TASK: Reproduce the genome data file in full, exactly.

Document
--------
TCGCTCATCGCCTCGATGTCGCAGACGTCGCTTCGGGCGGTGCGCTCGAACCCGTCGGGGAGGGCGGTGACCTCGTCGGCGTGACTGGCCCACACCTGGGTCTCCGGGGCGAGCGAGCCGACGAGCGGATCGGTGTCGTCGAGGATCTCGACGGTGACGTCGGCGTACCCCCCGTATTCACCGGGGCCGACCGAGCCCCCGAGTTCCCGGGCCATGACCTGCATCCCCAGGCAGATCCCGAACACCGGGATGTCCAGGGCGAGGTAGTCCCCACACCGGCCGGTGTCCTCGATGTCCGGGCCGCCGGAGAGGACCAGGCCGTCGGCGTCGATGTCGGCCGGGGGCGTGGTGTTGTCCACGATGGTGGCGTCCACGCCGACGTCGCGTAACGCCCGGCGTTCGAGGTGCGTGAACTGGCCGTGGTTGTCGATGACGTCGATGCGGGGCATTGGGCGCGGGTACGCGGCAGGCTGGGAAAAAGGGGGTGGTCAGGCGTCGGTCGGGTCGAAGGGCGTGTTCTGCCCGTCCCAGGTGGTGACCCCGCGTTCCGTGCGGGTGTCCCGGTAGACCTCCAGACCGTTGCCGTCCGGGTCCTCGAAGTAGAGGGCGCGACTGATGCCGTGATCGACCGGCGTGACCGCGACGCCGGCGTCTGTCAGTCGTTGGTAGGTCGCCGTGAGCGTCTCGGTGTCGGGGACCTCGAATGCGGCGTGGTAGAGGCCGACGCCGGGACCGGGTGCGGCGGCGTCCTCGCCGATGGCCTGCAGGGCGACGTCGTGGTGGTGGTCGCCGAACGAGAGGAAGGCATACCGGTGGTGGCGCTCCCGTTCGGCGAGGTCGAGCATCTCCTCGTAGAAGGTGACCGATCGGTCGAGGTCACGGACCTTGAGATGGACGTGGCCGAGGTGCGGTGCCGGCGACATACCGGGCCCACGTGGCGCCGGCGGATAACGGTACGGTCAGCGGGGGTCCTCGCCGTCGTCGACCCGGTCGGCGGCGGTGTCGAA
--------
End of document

TCGCTCATCGCCTCGATGTCGCAGACGTCGCTTCGGGCGGTGCGCTCGAACCCGTCGGGGAGGGCGGTGACCTCGTCGGCGTGACTGGCCCACACCTGGGTCTCCGGGGCGAGCGAGCCGACGAGCGGATCGGTGTCGTCGAGGATCTCGACGGTGACGTCGGCGTACCCCCCGTATTCACCGGGGCCGACCGAGCCCCCGAGTTCCCGGGCCATGACCTGCATCCCCAGGCAGATCCCGAACACCGGGATGTCCAGGGCGAGGTAGTCCCCACACCGGCCGGTGTCCTCGATGTCCGGGCCGCCGGAGAGGACCAGGCCGTCGGCGTCGATGTCGGCCGGGGGCGTGGTGTTGTCCACGATGGTGGCGTCCACGCCGACGTCGCGTAACGCCCGGCGTTCGAGGTGCGTGAACTGGCCGTGGTTGTCGATGACGTCGATGCGGGGCATTGGGCGCGGGTACGCGGCAGGCTGGGAAAAAGGGGGTGGTCAGGCGTCGGTCGGGTCGAAGGGCGTGTTCTGCCCGTCCCAGGTGGTGACCCCGCGTTCCGTGCGGGTGTCCCGGTAGACCTCCAGACCGTTGCCGTCCGGGTCCTCGAAGTAGAGGGCGCGACTGATGCCGTGATCGACCGGCGTGACCGCGACGCCGGCGTCTGTCAGTCGTTGGTAGGTCGCCGTGAGCGTCTCGGTGTCGGGGACCTCGAATGCGGCGTGGTAGAGGCCGACGCCGGGACCGGGTGCGGCGGCGTCCTCGCCGATGGCCTGCAGGGCGACGTCGTGGTGGTGGTCGCCGAACGAGAGGAAGGCATACCGGTGGTGGCGCTCCCGTTCGGCGAGGTCGAGCATCTCCTCGTAGAAGGTGACCGATCGGTCGAGGTCACGGACCTTGAGATGGACGTGGCCGAGGTGCGGTGCCGGCGACATACCGGGCCCACGTGGCGCCGGCGGATAACGGTACGGTCAGCGGGGGTCCTCGCCGTCGTCGACCCGGTCGGCGGCGGTGTCGAA